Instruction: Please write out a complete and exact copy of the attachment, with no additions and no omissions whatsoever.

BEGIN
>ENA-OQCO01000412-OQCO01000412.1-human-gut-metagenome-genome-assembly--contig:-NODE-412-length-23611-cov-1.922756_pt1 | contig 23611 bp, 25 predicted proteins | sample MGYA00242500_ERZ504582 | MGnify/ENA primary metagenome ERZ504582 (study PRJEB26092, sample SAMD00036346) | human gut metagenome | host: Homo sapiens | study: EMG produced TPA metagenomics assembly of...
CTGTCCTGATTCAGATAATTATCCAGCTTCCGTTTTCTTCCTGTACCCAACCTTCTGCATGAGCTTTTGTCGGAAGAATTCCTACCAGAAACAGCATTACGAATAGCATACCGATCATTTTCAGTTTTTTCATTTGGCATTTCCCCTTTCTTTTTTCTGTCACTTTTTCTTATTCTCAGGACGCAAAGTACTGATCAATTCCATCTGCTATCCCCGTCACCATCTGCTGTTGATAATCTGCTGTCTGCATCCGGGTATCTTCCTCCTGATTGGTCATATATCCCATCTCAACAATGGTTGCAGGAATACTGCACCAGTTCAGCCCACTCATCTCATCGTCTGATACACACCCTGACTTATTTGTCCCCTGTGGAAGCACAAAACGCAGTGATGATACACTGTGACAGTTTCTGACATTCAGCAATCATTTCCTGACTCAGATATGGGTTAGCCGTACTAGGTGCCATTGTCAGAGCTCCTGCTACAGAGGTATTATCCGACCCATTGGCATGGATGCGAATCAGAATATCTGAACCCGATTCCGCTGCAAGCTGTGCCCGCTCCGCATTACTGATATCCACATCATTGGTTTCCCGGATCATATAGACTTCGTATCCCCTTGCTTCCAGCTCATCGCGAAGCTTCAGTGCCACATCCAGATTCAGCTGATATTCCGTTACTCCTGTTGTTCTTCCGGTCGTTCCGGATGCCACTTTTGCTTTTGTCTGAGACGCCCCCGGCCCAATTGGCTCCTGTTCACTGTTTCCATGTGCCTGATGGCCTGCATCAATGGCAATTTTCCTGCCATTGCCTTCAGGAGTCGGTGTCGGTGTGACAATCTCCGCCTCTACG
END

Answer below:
>ENA-OQCO01000412-OQCO01000412.1-human-gut-metagenome-genome-assembly--contig:-NODE-412-length-23611-cov-1.922756_pt1 | contig 23611 bp, 25 predicted proteins | sample MGYA00242500_ERZ504582 | MGnify/ENA primary metagenome ERZ504582 (study PRJEB26092, sample SAMD00036346) | human gut metagenome | host: Homo sapiens | study: EMG produced TPA metagenomics assembly of...
CTGTCCTGATTCAGATAATTATCCAGCTTCCGTTTTCTTCCTGTACCCAACCTTCTGCATGAGCTTTTGTCGGAAGAATTCCTACCAGAAACAGCATTACGAATAGCATACCGATCATTTTCAGTTTTTTCATTTGGCATTTCCCCTTTCTTTTTTCTGTCACTTTTTCTTATTCTCAGGACGCAAAGTACTGATCAATTCCATCTGCTATCCCCGTCACCATCTGCTGTTGATAATCTGCTGTCTGCATCCGGGTATCTTCCTCCTGATTGGTCATATATCCCATCTCAACAATGGTTGCAGGAATACTGCACCAGTTCAGCCCACTCATCTCATCGTCTGATACACACCCTGACTTATTTGTCCCCTGTGGAAGCACAAAACGCAGTGATGATACACTGTGACAGTTTCTGACATTCAGCAATCATTTCCTGACTCAGATATGGGTTAGCCGTACTAGGTGCCATTGTCAGAGCTCCTGCTACAGAGGTATTATCCGACCCATTGGCATGGATGCGAATCAGAATATCTGAACCCGATTCCGCTGCAAGCTGTGCCCGCTCCGCATTACTGATATCCACATCATTGGTTTCCCGGATCATATAGACTTCGTATCCCCTTGCTTCCAGCTCATCGCGAAGCTTCAGTGCCACATCCAGATTCAGCTGATATTCCGTTACTCCTGTTGTTCTTCCGGTCGTTCCGGATGCCACTTTTGCTTTTGTCTGAGACGCCCCCGGCCCAATTGGCTCCTGTTCACTGTTTCCATGTGCCTGATGGCCTGCATCAATGGCAATTTTCCTGCCATTGCCTTCAGGAGTCGGTGTCGGTGTGACAATCTCCGCCTCTACG